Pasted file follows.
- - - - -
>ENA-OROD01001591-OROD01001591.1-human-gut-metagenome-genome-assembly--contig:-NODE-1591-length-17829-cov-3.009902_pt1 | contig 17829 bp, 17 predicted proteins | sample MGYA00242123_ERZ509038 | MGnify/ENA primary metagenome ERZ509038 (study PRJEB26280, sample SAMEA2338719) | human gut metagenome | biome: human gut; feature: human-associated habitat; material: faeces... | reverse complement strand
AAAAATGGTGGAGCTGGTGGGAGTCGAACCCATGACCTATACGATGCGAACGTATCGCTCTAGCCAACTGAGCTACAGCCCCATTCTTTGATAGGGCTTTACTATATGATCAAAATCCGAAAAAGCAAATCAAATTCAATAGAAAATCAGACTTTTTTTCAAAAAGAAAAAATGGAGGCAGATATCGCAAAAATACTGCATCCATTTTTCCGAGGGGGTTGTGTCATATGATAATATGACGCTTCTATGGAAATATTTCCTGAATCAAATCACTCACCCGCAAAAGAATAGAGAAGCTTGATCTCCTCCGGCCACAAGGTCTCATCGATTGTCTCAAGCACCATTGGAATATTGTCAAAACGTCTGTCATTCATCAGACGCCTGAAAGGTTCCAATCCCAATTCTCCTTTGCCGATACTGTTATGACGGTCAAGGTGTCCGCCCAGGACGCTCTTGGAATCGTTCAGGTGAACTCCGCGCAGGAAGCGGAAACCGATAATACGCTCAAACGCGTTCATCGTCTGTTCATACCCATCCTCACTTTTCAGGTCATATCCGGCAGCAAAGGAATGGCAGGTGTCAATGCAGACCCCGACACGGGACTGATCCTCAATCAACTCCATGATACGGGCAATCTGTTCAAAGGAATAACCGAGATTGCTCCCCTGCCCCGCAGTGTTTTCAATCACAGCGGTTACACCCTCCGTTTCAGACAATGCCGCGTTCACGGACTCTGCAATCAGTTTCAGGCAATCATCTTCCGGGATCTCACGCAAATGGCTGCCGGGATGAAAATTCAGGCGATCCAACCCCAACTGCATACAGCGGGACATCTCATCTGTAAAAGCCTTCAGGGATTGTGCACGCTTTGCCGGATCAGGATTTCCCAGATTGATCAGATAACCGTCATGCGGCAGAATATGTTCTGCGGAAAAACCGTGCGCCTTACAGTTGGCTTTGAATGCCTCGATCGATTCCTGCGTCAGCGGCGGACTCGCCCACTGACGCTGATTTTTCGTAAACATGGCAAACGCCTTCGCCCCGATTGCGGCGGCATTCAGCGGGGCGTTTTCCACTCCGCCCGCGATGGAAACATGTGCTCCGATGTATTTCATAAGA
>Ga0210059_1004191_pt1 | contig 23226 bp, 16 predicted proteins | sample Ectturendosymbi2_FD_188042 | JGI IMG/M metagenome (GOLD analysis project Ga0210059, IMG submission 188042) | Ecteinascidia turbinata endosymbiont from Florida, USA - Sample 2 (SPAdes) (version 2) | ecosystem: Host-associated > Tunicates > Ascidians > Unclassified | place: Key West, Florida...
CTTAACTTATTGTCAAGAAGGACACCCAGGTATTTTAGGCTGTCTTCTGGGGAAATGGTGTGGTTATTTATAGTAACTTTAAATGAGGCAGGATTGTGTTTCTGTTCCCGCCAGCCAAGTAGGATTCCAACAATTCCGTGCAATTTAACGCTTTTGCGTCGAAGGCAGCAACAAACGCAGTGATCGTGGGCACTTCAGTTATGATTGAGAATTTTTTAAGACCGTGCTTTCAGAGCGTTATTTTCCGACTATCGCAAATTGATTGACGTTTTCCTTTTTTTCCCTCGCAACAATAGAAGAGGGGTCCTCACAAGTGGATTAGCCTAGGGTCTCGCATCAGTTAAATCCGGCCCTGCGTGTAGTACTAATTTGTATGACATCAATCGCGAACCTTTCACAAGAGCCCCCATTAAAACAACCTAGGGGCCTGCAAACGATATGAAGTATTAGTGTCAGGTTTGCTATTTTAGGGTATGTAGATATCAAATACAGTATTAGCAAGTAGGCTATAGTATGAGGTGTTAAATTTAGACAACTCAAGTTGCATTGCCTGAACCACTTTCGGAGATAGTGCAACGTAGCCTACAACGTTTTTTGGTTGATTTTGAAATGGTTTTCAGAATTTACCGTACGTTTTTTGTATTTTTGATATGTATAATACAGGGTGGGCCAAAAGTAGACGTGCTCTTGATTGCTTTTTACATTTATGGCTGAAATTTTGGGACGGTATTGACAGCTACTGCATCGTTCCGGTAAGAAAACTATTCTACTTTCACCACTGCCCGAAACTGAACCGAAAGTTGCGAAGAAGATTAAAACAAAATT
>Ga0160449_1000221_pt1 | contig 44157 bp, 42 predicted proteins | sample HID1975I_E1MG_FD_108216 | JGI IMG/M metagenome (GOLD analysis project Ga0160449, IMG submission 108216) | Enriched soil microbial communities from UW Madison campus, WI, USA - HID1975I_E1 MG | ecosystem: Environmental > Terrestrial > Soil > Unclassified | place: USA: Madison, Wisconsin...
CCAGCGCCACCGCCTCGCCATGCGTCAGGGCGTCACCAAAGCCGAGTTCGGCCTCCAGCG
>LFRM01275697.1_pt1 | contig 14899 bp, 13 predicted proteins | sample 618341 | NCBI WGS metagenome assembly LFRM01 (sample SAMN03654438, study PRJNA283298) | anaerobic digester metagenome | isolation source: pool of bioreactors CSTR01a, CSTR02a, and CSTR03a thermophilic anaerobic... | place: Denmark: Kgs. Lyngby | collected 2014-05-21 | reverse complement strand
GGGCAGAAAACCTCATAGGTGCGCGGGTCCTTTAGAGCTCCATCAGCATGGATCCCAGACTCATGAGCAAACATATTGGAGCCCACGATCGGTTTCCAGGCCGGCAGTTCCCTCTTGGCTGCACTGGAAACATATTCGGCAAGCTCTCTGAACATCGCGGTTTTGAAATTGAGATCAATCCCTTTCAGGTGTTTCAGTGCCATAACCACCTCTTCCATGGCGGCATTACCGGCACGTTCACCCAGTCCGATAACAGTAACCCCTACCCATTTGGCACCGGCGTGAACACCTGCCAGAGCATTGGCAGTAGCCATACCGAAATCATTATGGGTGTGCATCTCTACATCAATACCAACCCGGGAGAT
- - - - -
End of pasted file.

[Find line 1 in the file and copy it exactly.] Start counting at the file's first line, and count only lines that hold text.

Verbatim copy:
>ENA-OROD01001591-OROD01001591.1-human-gut-metagenome-genome-assembly--contig:-NODE-1591-length-17829-cov-3.009902_pt1 | contig 17829 bp, 17 predicted proteins | sample MGYA00242123_ERZ509038 | MGnify/ENA primary metagenome ERZ509038 (study PRJEB26280, sample SAMEA2338719) | human gut metagenome | biome: human gut; feature: human-associated habitat; material: faeces... | reverse complement strand